Georgian Terrace Hotel

Coordinates: 33°46′21″N 84°23′05″W / 33.7726°N 84.3846°W / 33.7726; -84.3846
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Georgian Terrace Hotel
Georgian Terrace Hotel in 2008
General information
Location659 Peachtree Street NE,
Opening1911 (addition in 1991)
OwnerSotherly Hotels
ManagementOTH Hotels & Resorts
Technical details
Floor count10 stories in 1911
19-story wing added in 1991
Design and construction
Architect(s)Original hotel: William Lee Stoddart
Addition: Smallwood, Reynolds, Stewart, Stewart and Associates
DeveloperJoseph F. Gatins, Jr
Other information
Number of rooms326
Number of restaurants2
Official site
Georgian Terrace Hotel
Georgian Terrace Hotel is located in Atlanta
Georgian Terrace Hotel
ArchitectWilliam Lee Stoddart
Architectural styleMoorish Revival, Beaux-Arts style, Renaissance Revival
Part ofFox Theatre Historic District (ID78003178)
Significant dates
Added to NRHPOctober 7, 1978[1]
Designated ALBJune 13, 1990

The Georgian Terrace Hotel in Midtown Atlanta, part of the Fox Theatre Historic District, was designed by architect William Lee Stoddart in a Beaux-Arts style that was intended to evoke the architecture of Paris. Construction commenced on July 21, 1910, and ended on September 8, 1911, and the hotel opened on October 2, 1911.[2] The George C. Fuller Construction Company was contractor, and the developer was Joseph F. Gatins, Jr.[2]

A 19-story wing, designed by Smallwood, Reynolds, Stewart, Stewart and Associates, was added in 1991.[3][4] A major renovation was completed in 2009.

The Georgian Terrace is a member of Historic Hotels of America, the official program of the National Trust for Historic Preservation.


The original 10-story Georgian Terrace Hotel was designed to conform to Atlanta's early trolley rail lines that met at the corner of Peachtree Street and Ponce de Leon Avenue. It was one of the first hotels built outside of the city's downtown business district in a then residential neighborhood, which had been land originally owned by Richard Peters.

At a cost of $500,000, the hotel was built of butter-colored brick, marble, and limestone in the Beaux-Arts style as a Southern interpretation of the Parisian hotel. The hotel features classical architectural details, such as turreted corners, floor-to-ceiling Palladian-styled windows, and wide wrap-around columned terraces. The hotel is largely unadorned until its cornice line, which is embellished by highly-decorative terracotta.

The Peachtree Street façade is composed of a two-story-high window arcade set under a wide cornice supported on narrow pilasters and has a centered portico. The Ponce de Leon Avenue façade features a portico held up by four columns that rest on a rusticated, arcaded base. This portico was used as the Ladies Carriage entrance and provided access to the main hotel; the café terrace, which held exotic plants, tables, and chairs to resemble cafes in Europe; and a lower level of the hotel, which at one time housed the WAKE 1340AM radio station.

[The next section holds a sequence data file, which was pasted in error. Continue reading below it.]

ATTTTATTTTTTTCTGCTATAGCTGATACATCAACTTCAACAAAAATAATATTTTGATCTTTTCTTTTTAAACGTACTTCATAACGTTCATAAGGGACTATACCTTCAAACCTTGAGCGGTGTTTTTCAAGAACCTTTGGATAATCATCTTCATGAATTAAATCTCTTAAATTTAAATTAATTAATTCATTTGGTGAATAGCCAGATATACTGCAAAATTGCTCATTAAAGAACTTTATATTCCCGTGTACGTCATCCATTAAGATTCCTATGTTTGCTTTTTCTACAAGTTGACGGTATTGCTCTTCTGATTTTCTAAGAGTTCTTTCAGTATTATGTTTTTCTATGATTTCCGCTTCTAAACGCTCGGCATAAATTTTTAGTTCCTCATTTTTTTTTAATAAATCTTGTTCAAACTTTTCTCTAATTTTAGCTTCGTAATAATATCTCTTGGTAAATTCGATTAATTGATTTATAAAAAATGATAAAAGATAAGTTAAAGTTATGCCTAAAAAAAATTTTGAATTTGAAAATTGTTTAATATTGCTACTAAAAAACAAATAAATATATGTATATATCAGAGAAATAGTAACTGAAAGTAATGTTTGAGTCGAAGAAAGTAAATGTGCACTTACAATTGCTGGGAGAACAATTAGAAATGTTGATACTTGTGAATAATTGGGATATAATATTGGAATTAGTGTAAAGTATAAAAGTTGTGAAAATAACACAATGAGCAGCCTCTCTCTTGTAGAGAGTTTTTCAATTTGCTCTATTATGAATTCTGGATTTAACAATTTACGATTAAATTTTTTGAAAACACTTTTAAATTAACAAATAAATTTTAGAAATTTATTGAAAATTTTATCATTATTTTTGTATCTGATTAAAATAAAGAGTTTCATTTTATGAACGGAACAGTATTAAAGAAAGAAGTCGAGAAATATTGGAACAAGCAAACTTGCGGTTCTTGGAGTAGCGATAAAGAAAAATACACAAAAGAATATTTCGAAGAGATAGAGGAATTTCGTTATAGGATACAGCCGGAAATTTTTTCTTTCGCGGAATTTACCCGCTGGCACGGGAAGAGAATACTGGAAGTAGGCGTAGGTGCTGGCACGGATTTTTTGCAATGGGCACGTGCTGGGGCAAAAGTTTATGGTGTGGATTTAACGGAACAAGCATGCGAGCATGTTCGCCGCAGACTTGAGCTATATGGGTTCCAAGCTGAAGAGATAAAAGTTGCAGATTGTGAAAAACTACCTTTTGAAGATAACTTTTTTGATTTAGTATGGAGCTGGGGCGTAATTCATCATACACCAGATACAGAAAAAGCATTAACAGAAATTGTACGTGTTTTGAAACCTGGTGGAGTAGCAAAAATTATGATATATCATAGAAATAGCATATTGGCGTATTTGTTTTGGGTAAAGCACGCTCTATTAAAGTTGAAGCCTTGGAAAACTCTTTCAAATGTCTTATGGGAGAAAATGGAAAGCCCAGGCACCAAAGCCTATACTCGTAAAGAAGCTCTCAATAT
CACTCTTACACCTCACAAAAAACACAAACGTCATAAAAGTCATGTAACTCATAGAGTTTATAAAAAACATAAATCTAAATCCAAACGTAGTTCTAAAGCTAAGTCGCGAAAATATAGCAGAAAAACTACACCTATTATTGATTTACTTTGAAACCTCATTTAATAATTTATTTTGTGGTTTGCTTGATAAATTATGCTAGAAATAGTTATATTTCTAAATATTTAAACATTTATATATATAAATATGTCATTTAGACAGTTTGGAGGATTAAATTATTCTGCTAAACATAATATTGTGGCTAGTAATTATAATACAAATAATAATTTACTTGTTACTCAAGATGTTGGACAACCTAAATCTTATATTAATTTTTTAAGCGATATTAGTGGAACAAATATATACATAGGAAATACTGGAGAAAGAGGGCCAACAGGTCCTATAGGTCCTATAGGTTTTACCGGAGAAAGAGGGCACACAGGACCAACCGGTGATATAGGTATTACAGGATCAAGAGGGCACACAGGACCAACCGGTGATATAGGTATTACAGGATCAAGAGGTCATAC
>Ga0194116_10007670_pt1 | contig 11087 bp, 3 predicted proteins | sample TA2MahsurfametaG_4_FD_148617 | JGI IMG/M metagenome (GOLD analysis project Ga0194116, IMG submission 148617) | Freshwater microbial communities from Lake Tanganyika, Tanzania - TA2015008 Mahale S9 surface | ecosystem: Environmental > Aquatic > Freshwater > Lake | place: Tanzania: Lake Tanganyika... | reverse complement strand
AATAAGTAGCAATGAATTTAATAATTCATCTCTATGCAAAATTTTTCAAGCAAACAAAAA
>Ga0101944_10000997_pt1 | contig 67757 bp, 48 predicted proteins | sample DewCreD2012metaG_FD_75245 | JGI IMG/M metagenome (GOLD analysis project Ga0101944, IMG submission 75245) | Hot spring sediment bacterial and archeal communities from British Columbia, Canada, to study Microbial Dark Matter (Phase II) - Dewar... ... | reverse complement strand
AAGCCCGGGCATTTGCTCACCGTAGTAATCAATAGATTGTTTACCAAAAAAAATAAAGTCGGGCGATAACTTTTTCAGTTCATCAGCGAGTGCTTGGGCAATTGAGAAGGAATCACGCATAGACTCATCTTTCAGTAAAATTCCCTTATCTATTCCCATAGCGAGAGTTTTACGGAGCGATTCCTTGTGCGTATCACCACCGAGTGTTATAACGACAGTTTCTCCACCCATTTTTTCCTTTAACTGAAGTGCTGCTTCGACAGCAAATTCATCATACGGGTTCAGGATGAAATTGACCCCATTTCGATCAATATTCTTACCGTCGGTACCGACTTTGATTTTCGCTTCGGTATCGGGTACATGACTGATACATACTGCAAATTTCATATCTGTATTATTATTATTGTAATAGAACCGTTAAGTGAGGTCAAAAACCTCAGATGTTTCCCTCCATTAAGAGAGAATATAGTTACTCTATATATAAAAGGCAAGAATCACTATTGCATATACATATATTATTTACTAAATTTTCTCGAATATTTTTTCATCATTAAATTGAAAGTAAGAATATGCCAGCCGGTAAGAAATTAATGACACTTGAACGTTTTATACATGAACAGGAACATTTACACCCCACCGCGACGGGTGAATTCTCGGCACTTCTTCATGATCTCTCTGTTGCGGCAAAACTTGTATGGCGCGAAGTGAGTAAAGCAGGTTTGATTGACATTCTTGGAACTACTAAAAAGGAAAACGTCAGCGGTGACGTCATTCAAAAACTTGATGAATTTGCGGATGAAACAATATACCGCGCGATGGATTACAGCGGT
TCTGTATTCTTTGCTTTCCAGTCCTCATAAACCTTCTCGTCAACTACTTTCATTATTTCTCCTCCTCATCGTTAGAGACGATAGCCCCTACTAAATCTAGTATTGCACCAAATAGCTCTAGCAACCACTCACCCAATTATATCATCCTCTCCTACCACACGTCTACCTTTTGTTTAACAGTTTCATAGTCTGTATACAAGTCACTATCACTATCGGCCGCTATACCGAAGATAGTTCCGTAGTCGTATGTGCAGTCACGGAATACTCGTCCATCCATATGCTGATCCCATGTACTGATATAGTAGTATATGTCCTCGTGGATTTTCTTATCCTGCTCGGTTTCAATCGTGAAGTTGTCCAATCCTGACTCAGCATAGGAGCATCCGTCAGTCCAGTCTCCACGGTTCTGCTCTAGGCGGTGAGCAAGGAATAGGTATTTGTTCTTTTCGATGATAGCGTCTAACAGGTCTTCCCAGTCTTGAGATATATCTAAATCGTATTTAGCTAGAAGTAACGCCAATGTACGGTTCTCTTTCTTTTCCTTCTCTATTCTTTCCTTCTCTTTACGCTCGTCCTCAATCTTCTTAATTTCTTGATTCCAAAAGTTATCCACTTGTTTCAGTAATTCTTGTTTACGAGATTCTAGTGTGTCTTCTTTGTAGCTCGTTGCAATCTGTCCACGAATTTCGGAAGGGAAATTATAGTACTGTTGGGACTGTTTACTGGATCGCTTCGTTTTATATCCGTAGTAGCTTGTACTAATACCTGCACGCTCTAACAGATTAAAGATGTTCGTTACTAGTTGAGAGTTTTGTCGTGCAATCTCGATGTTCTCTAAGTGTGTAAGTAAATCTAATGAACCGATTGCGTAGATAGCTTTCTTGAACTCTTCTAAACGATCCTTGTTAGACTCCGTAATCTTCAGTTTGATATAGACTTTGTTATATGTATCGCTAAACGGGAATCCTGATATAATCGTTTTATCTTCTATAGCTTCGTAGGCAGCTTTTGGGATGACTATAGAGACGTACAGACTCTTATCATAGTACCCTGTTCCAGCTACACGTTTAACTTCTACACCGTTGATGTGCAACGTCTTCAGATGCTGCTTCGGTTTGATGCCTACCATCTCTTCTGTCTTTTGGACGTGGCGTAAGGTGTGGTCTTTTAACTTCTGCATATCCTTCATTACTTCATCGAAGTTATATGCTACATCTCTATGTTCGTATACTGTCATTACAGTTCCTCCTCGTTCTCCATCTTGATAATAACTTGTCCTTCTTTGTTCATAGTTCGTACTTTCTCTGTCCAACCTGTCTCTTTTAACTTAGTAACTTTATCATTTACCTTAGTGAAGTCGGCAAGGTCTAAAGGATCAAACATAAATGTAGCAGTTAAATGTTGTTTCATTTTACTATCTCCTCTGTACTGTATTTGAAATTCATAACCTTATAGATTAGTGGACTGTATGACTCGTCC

Originally, the hotel had a prominent, tile-buttressed, shed roof cornice that was supported by ornamented, paired brackets, but this element was removed in 1945.

The inside of the hotel was decorated with crystal and Italian-bronze chandeliers, white marble columns, ornate pilasters, paneled walls, elliptical staircases, and Italian-tiled floors. In addition to guest rooms, the hotel housed the Winter Garden, the Terrace Garden Lounging Room, which was almost entirely enclosed in glass, the Terrace Restaurant Grill Room, general management offices, an elevator, telephone booths, a curio booth, an "oak-mission" decorated Rathskeller, barber shops, a manicure parlor, and an ornate ballroom that was the setting for the 1939 Gone with the Wind Gala.

All of the hotel's original furniture and interior furnishings were from M. Rich and Brothers Co., later Rich's.[5][6][7][8][9][10]


On October 2, 1911, thousands of guests from Atlanta and other cities attended the opening night ceremonies of the Georgian Terrace Hotel, where they were entertained by a costumed-Spanish orchestra performing in the Grand Ballroom. Immediately, guests and the press dubbed the hotel as a "distinct step forward in Southern hoteldom" and a "Parisian hotel on a noted boulevard in a metropolitan city". Over subsequent decades, the hotel would be referred to as the "Grand Old Lady of Peachtree".[9]

Since its opening, the hotel has been the place for numerous historical events and housed several prominent guests, including Clark Gable, Tallulah Bankhead, Calvin Coolidge, John J. Pershing, Walt Disney, and F. Scott Fitzgerald.

Starting in 1913, famous Italian tenor Enrico Caruso along with members of The Metropolitan Opera used the hotel as their Atlanta headquarters when they came yearly to the city to perform in spring concerts. Once the Fox Theatre opened across the street from the hotel in 1929, traffic on Peachtree Street would be stopped and a red carpet rolled from the door of the hotel to the theatre entrance, allowing the opera stars and other celebrities staying at the hotel to make a grand entrance into the theatre before their shows started.

Historic front entrance

In the 1920s, Arthur Murray, who was then a student at Georgia Tech, started teaching dance classes in the hotel's Grand Ballroom. This enterprise eventually spawned his franchised-branded dance lesson business. In 1926, Georgia's chief investigator for the Solicitor General, Bert Donaldson, was murdered at the hotel. It was thought that this planned "hit" was evidence of Atlanta's underworld connections to organized crime.